Where are you from and how long have you been a landscape architect? I was born & raised in Long Beach, CA. Received my BSLA, California State Polytechnic University, Pomona in 1973. How did you begin your career journey in Landscape architecture? I had been a Girl Scout since Brownies and went to GS camp, came home & said I wanted to be a park ranger & design campgrounds. When in High School, to continue that goal, was denied taking a drafting class because it was for boys only in the 60's. Then at the last minute, I was given the opportunity - way later in life, when I was a partner in a landscape architecture firm. My father told me he had gone to the school board to 'petition' for me to be in the drafting class. What do you think is the most important issue facing landscape architects today? Creating & convincing the 'public' of the value of our profession in sooooo many ways. What have you gained by being a member of ASLA for 46 years? Value & strength of togetherness. Although women in the 60s were not were not 'accepted' in ASLA. At my fathers (who was a civil engineer) encouragement, during my senior in college went to an ASLA meeting & was told at the front door 'women are not accepted here' that's when I joined American Institute of Landscape Architects & was later part of the 'team' that merged the 2 organizations. What would you share with others as a reason for belonging to ASLA as a member? Education, comradery, strength in numbers to take our 'value' to government issues. What would you share with those new to the profession of landscape architecture? They're very blessed that 'glass' ceilings have been lifted & all races & ages have a value in landscape architecture.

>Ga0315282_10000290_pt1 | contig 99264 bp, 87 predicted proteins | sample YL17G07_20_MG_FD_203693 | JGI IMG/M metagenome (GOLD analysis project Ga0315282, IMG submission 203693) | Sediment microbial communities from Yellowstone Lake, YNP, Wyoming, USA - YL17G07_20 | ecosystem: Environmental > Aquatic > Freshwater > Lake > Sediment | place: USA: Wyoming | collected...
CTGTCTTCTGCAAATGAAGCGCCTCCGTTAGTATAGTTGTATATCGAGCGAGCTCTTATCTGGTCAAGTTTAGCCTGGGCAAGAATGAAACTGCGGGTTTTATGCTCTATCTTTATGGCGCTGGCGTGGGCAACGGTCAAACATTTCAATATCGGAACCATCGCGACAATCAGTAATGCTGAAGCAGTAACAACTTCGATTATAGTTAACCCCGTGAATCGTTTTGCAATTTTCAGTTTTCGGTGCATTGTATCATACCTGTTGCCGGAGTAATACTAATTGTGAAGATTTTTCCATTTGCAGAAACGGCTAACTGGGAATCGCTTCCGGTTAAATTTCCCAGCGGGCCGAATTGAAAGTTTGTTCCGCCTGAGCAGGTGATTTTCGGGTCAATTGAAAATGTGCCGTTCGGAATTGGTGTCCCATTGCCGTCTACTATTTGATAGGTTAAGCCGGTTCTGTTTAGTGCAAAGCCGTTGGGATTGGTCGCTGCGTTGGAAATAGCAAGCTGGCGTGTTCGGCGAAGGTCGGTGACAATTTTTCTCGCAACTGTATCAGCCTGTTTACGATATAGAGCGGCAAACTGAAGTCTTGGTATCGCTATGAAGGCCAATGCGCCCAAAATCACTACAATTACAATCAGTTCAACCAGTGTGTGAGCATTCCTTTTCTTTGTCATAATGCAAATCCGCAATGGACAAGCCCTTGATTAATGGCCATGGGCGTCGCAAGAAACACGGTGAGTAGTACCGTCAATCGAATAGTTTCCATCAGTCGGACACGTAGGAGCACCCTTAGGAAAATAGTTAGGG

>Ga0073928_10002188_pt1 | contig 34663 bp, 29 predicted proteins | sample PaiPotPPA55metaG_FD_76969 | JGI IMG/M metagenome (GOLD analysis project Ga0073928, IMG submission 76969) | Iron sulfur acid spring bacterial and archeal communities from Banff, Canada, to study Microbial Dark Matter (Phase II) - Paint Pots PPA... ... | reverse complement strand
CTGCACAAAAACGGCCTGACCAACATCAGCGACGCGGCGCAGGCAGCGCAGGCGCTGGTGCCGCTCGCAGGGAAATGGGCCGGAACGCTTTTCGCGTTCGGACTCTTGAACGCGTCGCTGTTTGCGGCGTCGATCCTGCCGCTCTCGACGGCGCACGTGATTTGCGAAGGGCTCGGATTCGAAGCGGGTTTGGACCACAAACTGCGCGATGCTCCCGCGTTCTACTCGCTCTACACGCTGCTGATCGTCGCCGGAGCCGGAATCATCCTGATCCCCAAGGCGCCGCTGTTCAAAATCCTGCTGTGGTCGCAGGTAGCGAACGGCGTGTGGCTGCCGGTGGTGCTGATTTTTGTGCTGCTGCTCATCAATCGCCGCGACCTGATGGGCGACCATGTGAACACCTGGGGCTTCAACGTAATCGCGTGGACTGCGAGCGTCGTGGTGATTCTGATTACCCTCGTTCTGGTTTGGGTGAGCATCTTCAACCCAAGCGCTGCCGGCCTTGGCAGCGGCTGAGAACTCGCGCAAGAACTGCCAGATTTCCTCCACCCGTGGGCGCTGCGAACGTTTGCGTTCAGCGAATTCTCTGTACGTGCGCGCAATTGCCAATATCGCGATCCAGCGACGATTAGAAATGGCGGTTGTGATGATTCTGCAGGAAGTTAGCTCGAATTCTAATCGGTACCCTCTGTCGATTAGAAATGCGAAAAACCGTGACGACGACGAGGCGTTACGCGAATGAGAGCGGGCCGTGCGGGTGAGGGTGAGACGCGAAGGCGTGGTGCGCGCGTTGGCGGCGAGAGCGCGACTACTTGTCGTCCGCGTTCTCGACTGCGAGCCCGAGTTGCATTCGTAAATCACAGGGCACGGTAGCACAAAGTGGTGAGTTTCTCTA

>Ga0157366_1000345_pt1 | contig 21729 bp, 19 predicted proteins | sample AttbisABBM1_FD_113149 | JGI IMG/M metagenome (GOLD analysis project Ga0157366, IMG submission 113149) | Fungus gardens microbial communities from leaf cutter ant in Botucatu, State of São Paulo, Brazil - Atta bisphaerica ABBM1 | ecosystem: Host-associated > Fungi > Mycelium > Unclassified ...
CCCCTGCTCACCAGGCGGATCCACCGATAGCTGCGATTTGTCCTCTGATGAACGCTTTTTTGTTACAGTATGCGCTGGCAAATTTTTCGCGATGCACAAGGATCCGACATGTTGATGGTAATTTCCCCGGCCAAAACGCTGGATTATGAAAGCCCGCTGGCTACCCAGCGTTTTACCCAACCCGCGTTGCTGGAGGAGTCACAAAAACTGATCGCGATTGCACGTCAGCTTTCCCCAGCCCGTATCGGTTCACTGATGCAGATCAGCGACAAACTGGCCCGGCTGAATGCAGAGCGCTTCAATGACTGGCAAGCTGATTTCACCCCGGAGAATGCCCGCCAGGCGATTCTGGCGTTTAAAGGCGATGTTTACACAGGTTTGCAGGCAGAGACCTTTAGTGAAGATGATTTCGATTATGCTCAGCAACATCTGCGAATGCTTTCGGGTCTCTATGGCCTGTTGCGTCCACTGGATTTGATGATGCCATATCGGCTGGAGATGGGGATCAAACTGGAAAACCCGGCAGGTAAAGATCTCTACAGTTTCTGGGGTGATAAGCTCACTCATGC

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Frederick E. Halback, FASLA

Where are you from and how long have you been a landscape architect? Having grown up in Central Florida, I co-founded Herbert Halback, Inc. in 1978 in Orlando, two years after graduating from the University of Florida.  In 2000, I moved to St. Augustine, Fl, started teaching at the University of Florida, and opened a new office which has become Marquis Latimer + Halback, Inc.   I currently live in Highlands, NC. How did you begin your career journey in Landscape architecture? I’ve always felt that landscape architecture is a ‘found profession’. In high school I took two years of drafting and assumed, as I started junior college, that I wanted to be an architect. When it came time to declare a major at the University of Florida, I read with interest the curriculum for landscape architecture. I had never heard of it, but it appealed to my love of the outdoors and my reverence of nature. I have never looked back on my decision. What do you think is the most important issue facing landscape architects today? Sustainability and resiliency as we approach the inevitable consequences of climate change. What’s our place in finding a solution? What have you gained by being a member of ASLA for 45 years? The feeling of accomplishment. Of being part of a profession that makes a difference. I was honored to be elected to the College of Fellows for Built Works in 1997.What would you share with others as a reason for belonging to ASLA as a member? Landscape Architecture is a very small profession. It is vital that we are all advocates and preachers for the importance of landscape architecture in the realm of the planning and design of our built environment. What would you share with those new to the profession of landscape architecture? Landscape architects should lead, not follow. We are well suited to be the prime consultants of most projects if we just step up and assume the role. What is your favorite project in your career and why? I’ve always felt that we are only as good as the last project constructed. So, I guess that makes the Daytona Beach Riverfront Esplanade my favorite project. It is nearly completed and encompasses one mile of riverfront in downtown Daytona Beach at a cost of $31 million. It is designed to be resilient and has withstood two recent hurricane events. Of course, our firm is leading the design team. What in your view is the most important thing that landscape architects provide? At our best, to have a holistic view of how the built environment can successfully fit within nature. Is there anything else you would like to share to commemorate your 45 years with ASLA? Thank you to our firm’s principals and fellow employees.  It’s good to still be standing and hopefully relevant.